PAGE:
Use accurate language and information

Use accurate language and information

When working across diverse populations, use terms and descriptions that reflect contemporary and culturally appropriate understandings of identity and culture. Avoid biased language.

Be consistent across identity descriptions

Be consistent across identity descriptions

Marginalised characteristics and identities are often overly-represented. Only emphasising marginal identities, and not naming dominant identity characteristics, creates default assumptions of ”'normal”.

Make ideology and positionality explicit

Make ideology and positionality explicit

By naming our backgrounds and ideologies, we acknowledge where we are from, and how we are located. This makes visible how the world is being interpreted, potential biases, and which worldviews are being privileged.

Embrace diversity

Embrace diversity

Supporting diversity values and respects non-dominant identities, values and narratives. Avoid simplification and convergence for the sake of ease or expediency.

Avoid conflicting narratives

Avoid conflicting narratives

Take care not to place ideologies, religions, identities and experiences into inaccurate or offensive relationships. It can be misleading and destructive to approximate conflicting narratives, or connote particular values and ideologies for disparate purposes.

Letting go

Letting go

Positioning your knowledge as incomplete and partial can break appearances of objectivity and power. Creating processes that use language and information surfaced in context, and systems that provide continuous review and revision allows for ongoing engagement and learnings.

Embracing complexity

Embracing complexity

People experience the various aspects of their identity as a complex source of pride, marginalisation, and targets of tokenism. Acknowledging and embracing casual, disruptive and expressive descriptions can help reveal the realities of complex, imprecise experiences and relationships with identity in the world.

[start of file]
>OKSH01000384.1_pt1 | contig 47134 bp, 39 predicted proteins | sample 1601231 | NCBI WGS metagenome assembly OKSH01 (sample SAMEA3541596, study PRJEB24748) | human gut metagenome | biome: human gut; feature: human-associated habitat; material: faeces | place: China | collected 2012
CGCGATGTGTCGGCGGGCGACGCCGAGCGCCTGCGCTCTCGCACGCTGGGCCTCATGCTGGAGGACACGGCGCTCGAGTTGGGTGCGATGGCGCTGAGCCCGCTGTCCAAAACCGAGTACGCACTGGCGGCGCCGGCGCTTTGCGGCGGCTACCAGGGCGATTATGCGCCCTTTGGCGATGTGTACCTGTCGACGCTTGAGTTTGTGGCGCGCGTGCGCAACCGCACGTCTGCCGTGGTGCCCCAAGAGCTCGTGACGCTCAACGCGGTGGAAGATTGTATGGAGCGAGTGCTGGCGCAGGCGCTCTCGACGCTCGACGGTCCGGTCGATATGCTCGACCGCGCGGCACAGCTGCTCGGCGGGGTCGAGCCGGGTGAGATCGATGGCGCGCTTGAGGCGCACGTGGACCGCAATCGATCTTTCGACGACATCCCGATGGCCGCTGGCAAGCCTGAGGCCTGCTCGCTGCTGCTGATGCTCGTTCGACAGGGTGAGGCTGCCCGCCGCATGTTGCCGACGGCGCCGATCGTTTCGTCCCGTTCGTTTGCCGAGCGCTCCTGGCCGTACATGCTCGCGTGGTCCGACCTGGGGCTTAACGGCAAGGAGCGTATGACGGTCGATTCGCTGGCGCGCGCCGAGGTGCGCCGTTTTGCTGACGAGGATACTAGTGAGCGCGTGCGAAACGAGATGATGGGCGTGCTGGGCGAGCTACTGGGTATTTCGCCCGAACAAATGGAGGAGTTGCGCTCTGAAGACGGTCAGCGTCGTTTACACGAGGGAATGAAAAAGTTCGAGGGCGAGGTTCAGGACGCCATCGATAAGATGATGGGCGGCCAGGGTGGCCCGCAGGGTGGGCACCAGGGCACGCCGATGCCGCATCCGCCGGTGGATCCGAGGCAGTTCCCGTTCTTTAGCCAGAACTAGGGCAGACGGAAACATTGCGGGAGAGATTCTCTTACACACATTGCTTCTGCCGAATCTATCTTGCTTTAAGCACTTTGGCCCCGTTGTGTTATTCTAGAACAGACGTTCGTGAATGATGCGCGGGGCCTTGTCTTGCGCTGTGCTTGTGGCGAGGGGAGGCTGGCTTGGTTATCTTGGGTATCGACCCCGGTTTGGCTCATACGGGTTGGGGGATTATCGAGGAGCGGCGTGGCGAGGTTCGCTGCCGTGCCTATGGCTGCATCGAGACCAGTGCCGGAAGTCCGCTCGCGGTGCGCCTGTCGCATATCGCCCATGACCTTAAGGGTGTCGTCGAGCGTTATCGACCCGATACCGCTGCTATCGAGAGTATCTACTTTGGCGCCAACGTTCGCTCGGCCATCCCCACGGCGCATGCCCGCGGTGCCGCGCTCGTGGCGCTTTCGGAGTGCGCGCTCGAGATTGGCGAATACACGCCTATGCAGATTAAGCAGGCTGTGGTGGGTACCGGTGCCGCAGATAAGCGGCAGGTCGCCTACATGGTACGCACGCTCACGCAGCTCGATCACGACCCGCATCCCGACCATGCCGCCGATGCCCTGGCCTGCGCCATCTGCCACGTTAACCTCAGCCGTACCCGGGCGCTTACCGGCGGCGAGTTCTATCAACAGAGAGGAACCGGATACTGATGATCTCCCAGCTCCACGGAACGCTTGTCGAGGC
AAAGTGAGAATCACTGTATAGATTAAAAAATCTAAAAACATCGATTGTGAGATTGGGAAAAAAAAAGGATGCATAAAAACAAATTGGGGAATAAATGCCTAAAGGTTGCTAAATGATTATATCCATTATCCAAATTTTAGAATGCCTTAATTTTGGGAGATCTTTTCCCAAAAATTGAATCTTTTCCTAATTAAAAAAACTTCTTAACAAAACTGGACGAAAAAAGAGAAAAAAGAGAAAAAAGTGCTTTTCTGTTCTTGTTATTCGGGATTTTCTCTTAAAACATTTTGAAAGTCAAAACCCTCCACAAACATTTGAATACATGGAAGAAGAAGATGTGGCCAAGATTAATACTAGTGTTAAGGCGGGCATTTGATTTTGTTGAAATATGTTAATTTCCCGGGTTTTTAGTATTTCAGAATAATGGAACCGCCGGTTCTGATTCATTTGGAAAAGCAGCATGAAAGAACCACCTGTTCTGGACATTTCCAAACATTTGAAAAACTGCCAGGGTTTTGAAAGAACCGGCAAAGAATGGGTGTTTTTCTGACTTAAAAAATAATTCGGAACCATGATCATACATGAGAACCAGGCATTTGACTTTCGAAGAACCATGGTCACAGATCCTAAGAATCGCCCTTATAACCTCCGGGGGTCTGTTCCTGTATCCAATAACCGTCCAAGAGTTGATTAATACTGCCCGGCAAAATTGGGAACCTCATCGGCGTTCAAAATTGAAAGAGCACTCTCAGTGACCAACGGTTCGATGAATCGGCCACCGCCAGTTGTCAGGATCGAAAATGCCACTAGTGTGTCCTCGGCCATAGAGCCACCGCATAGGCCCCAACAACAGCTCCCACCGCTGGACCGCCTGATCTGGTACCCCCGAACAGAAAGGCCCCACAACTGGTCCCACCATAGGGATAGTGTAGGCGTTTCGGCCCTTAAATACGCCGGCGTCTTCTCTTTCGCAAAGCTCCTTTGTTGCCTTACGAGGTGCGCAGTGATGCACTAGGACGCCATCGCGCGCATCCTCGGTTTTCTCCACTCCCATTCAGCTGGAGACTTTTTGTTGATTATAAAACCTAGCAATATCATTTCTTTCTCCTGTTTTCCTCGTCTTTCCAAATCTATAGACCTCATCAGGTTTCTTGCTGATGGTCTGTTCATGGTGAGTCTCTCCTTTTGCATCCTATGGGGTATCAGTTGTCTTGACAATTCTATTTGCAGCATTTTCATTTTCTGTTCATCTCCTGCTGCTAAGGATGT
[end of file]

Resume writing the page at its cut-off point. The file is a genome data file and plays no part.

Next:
Relationally constructing our worlds

Relationally constructing our worlds

One's ideologies and positionalities are constructed in relationships with other peoples, places and worldviews. This recognises s a dynamic multiplicity in how we move through worlds, as a process of constant destruction and rebuilding, rather than solidifying singular narratives.

Naming and understanding identity as a process, not an outcome

Naming and understanding identity as a process, not an outcome

We exist in constant, illogical states of relating, creating, destroying and changing. In each moment, we are engaging in dynamic processes which create and perform identity.

Attending to how our contexts create meaning

Attending to how our contexts create meaning

We are creating new meanings and relationships as we share different ideas and work in the world. Attending to how our sharing, or that of others, changes the meaning of the ideas, recognises a relational process of how ideas move through worlds and change through relationships and contexts.